Social anxiety can snowball, too. Say your child is anxious about going to a classmate’s birthday party. You might think it’s OK to let your child skip it this time. But if you do, your child will miss out on a chance to develop social skills needed for the next time there’s a party.

Kids who worry about making social mistakes may avoid going places where they could learn social rules or how to act around others. This is how social anxiety can become a vicious cycle.

The Connection With Learning and Thinking Differences

Kids with learning and thinking differences can struggle with unstructured social interaction. They may get confused by the words people are using. They may misread body language or other subtle social cues.

As a result, they may get anxious and withdraw from the situation. It’s social anxiety, but it’s caused or made worse because of the underlying learning or thinking differences. Here are a few examples:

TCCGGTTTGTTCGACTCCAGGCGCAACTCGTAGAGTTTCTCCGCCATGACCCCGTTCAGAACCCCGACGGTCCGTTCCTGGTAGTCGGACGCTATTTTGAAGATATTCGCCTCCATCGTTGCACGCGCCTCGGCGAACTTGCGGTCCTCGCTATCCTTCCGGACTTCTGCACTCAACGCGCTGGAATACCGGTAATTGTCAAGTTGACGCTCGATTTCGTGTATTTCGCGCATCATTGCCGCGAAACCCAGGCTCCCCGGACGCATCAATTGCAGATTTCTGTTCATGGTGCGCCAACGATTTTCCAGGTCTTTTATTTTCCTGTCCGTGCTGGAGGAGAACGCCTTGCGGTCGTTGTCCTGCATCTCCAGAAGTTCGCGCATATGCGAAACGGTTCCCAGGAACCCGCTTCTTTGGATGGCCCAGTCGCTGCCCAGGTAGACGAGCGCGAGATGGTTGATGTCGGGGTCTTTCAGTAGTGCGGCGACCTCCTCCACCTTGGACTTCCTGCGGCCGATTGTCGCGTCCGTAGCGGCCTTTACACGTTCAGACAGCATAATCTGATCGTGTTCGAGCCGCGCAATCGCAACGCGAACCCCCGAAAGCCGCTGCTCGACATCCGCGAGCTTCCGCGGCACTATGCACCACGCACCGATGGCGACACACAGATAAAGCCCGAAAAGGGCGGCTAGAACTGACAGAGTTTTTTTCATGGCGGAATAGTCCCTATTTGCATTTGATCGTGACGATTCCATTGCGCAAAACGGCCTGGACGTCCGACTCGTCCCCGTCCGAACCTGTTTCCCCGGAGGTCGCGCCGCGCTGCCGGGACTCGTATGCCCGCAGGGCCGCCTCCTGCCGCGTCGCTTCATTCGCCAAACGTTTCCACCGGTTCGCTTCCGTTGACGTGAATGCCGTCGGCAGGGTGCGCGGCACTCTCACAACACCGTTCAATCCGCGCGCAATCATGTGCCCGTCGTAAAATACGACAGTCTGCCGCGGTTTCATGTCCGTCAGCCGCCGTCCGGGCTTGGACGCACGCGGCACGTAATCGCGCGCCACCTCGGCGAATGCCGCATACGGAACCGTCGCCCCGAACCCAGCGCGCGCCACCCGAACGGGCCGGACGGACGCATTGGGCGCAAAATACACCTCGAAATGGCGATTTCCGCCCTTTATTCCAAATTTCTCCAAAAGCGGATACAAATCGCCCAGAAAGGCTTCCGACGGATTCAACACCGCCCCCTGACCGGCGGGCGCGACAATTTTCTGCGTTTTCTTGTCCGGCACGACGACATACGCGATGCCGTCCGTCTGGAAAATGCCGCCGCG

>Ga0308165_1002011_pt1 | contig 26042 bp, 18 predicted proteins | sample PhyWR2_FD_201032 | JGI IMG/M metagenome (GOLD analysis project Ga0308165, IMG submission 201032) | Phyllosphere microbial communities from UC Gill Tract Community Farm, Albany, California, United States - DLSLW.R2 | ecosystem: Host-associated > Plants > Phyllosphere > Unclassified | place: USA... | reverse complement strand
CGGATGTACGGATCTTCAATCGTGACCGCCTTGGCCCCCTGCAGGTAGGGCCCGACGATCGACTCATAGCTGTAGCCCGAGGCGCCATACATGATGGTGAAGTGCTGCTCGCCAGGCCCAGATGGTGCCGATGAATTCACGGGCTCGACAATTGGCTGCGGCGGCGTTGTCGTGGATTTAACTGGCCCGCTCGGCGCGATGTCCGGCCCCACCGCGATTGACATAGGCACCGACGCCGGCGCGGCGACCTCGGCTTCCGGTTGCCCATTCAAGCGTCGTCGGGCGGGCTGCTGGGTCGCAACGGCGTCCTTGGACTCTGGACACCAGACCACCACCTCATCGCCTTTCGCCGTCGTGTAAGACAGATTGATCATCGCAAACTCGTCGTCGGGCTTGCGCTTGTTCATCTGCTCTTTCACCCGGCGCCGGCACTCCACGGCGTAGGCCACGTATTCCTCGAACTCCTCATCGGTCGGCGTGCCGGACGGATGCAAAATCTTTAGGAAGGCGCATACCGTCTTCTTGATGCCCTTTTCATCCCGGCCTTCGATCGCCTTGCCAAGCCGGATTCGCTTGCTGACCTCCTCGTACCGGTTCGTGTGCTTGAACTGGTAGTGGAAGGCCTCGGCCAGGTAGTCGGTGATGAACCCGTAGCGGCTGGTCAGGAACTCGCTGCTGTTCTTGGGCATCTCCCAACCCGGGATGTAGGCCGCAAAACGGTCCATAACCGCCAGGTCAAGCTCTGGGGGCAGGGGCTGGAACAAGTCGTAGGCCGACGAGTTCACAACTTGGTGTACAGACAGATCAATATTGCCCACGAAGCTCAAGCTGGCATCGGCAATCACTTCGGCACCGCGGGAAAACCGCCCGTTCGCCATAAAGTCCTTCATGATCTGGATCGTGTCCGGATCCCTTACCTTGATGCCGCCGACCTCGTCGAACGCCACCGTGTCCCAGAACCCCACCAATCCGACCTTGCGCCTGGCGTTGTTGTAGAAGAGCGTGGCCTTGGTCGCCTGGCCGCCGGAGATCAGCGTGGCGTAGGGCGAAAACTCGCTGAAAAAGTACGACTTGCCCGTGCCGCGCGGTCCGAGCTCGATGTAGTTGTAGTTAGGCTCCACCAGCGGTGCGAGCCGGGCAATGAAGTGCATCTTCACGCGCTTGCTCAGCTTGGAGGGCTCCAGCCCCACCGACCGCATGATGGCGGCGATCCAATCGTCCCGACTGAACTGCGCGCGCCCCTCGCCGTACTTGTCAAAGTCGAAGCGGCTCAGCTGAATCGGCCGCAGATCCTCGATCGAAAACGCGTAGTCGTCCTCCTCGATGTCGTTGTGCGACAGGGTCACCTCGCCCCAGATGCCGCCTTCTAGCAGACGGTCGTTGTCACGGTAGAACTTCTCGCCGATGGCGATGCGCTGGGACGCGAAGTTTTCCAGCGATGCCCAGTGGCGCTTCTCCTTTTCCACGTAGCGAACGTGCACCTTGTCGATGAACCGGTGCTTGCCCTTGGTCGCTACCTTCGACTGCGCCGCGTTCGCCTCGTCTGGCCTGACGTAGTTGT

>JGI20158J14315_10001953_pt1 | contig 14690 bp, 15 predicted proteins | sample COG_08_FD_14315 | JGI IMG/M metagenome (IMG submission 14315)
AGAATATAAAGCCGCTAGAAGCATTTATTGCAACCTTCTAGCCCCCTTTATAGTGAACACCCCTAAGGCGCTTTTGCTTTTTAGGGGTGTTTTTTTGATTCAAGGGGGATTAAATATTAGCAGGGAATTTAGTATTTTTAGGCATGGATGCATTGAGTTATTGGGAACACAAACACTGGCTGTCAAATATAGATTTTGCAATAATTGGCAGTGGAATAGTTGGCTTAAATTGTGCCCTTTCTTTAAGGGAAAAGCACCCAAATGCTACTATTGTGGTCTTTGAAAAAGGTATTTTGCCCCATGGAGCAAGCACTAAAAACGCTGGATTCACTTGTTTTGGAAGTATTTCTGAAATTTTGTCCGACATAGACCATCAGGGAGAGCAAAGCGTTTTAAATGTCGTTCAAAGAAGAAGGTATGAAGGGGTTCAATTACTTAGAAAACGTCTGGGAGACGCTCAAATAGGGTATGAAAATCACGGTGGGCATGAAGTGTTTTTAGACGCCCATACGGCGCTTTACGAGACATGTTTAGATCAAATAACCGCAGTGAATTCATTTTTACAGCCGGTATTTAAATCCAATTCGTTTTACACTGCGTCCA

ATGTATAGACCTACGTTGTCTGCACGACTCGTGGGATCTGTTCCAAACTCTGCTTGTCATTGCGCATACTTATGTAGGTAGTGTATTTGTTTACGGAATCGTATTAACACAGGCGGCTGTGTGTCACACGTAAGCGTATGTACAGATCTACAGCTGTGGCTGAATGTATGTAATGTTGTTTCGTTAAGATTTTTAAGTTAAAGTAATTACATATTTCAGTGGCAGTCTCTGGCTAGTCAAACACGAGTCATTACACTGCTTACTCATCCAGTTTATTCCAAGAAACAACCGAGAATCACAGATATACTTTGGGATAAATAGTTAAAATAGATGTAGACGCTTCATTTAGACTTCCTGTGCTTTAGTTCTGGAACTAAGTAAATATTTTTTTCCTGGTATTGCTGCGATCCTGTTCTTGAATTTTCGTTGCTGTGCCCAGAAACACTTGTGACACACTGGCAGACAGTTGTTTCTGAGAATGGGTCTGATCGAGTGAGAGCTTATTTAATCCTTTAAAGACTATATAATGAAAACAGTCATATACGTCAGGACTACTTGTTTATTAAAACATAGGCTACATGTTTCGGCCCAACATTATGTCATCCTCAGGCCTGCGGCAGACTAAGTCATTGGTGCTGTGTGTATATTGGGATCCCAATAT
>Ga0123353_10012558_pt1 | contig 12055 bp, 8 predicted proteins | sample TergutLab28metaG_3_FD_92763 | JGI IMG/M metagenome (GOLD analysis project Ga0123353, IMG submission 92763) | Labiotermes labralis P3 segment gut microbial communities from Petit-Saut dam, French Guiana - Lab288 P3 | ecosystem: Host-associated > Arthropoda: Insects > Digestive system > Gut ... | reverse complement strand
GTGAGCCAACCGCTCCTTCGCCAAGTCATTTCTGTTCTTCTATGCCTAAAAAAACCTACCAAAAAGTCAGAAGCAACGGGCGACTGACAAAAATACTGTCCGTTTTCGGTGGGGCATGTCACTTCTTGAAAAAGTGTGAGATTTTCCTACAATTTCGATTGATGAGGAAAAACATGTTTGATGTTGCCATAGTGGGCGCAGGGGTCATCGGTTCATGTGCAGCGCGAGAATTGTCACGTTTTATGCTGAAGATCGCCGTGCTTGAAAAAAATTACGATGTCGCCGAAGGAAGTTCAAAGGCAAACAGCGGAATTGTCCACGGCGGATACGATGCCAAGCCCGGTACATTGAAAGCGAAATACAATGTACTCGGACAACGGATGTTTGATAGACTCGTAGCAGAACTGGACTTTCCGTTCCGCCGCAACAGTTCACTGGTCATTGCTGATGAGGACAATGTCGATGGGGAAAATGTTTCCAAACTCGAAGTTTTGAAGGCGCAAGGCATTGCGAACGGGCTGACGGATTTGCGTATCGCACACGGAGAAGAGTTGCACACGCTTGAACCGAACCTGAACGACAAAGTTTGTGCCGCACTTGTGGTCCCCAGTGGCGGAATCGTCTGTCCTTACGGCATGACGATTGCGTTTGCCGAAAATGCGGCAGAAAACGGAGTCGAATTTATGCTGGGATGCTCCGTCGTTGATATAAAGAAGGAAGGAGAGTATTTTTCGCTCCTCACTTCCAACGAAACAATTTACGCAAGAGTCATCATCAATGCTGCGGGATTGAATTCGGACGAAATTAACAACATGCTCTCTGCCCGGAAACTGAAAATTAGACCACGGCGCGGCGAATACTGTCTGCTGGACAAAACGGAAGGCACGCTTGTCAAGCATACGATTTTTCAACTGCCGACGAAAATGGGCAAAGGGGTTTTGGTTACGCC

• ADHD: A child may blurt out something inappropriate. A negative reaction from classmates may lead that child to start avoiding group conversations.

  • Dyslexia: A child may try to avoid reading aloud in class by asking to go to the bathroom or to the school nurse. Separation from class can reinforce the fear of reading aloud. The longer kids with reading issues go without effective reading interventions, the more likely they are to develop social anxiety.

Each time kids are in a situation where they don’t believe they’ll be successful, their brain interprets that as a threat and says, Let’s get out of here. Their fear centers activate. The part of their brain that controls their executive functions shuts down. Executive functioning skills take a back seat to fear and become less efficient.

How to Help Your Child With Social Anxiety

If you’re cooking and the frying pan catches fire, you take it off the stove. With kids, you want to get them away from the crisis because you want to turn off the fear center. But you need to do this in a limited way so kids don’t learn that not doing something is the best way to feel less anxious.